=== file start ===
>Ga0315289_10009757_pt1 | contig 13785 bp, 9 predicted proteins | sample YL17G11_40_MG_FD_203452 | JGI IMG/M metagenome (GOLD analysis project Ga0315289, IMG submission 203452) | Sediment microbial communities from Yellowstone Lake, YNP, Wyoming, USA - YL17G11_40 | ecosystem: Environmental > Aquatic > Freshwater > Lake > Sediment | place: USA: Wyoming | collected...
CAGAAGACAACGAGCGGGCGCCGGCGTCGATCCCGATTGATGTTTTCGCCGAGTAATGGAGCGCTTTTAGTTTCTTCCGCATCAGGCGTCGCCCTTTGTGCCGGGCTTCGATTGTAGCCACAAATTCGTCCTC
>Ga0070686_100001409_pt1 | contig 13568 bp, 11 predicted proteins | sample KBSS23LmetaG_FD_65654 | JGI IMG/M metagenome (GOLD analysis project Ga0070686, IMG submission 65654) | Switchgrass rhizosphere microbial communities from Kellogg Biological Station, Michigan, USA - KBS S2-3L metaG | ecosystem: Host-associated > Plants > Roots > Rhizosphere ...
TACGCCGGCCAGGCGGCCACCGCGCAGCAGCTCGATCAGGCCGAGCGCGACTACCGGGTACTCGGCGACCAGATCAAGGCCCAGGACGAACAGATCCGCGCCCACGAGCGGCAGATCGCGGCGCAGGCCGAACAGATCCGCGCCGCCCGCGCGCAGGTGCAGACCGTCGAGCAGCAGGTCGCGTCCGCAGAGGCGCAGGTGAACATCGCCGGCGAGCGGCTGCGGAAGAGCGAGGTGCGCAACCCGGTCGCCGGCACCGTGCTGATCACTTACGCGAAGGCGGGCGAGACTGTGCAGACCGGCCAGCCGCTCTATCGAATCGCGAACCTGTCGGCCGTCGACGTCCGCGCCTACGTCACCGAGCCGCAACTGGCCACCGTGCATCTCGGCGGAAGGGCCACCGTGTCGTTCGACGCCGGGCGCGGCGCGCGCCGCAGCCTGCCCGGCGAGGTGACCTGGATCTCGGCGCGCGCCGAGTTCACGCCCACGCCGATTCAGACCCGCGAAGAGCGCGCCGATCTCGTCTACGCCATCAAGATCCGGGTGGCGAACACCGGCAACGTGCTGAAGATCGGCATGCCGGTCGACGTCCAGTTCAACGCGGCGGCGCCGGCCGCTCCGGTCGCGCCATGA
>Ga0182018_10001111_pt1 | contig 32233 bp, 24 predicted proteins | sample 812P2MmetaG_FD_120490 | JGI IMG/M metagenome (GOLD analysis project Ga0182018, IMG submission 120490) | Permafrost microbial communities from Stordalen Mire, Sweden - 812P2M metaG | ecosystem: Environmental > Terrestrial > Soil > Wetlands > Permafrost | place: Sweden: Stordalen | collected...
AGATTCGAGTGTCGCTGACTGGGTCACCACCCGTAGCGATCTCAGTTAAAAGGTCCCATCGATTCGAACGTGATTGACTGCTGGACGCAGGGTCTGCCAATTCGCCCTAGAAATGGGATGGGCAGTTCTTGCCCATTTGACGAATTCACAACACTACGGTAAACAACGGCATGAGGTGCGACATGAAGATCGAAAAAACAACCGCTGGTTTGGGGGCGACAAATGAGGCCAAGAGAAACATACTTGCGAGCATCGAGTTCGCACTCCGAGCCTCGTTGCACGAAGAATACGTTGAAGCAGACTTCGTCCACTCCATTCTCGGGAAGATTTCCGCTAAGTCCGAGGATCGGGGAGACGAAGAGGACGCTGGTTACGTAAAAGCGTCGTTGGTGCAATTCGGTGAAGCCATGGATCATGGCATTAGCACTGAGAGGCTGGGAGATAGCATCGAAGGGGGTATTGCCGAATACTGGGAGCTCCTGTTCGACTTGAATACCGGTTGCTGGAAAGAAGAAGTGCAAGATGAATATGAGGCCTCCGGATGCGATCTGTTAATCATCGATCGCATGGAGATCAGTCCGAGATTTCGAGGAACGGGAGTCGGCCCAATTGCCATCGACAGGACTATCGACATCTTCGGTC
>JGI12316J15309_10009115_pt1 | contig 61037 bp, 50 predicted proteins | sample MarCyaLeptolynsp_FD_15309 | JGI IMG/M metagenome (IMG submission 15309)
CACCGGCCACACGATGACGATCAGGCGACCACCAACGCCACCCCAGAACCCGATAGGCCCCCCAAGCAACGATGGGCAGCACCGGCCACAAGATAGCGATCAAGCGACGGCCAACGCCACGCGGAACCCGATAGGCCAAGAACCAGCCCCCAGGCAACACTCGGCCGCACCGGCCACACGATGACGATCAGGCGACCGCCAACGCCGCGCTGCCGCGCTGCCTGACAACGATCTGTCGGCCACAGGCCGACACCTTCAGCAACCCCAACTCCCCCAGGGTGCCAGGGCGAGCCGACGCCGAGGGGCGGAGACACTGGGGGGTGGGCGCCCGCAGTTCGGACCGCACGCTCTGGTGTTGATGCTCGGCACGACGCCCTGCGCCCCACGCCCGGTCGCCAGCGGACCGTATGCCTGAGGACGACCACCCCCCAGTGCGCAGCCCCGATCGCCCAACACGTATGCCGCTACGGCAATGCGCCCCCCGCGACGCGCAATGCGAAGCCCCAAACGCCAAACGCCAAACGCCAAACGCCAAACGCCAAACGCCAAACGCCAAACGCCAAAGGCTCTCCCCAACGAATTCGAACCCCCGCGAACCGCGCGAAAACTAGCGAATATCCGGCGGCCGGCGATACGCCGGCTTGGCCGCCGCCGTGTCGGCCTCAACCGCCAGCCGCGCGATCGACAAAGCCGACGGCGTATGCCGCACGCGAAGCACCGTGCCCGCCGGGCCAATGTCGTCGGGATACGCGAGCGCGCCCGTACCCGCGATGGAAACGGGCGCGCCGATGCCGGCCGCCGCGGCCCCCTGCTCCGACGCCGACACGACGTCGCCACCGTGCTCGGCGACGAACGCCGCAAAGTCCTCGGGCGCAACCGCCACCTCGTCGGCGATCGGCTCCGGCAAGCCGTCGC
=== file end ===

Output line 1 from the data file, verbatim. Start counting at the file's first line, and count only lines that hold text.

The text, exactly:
>Ga0315289_10009757_pt1 | contig 13785 bp, 9 predicted proteins | sample YL17G11_40_MG_FD_203452 | JGI IMG/M metagenome (GOLD analysis project Ga0315289, IMG submission 203452) | Sediment microbial communities from Yellowstone Lake, YNP, Wyoming, USA - YL17G11_40 | ecosystem: Environmental > Aquatic > Freshwater > Lake > Sediment | place: USA: Wyoming | collected...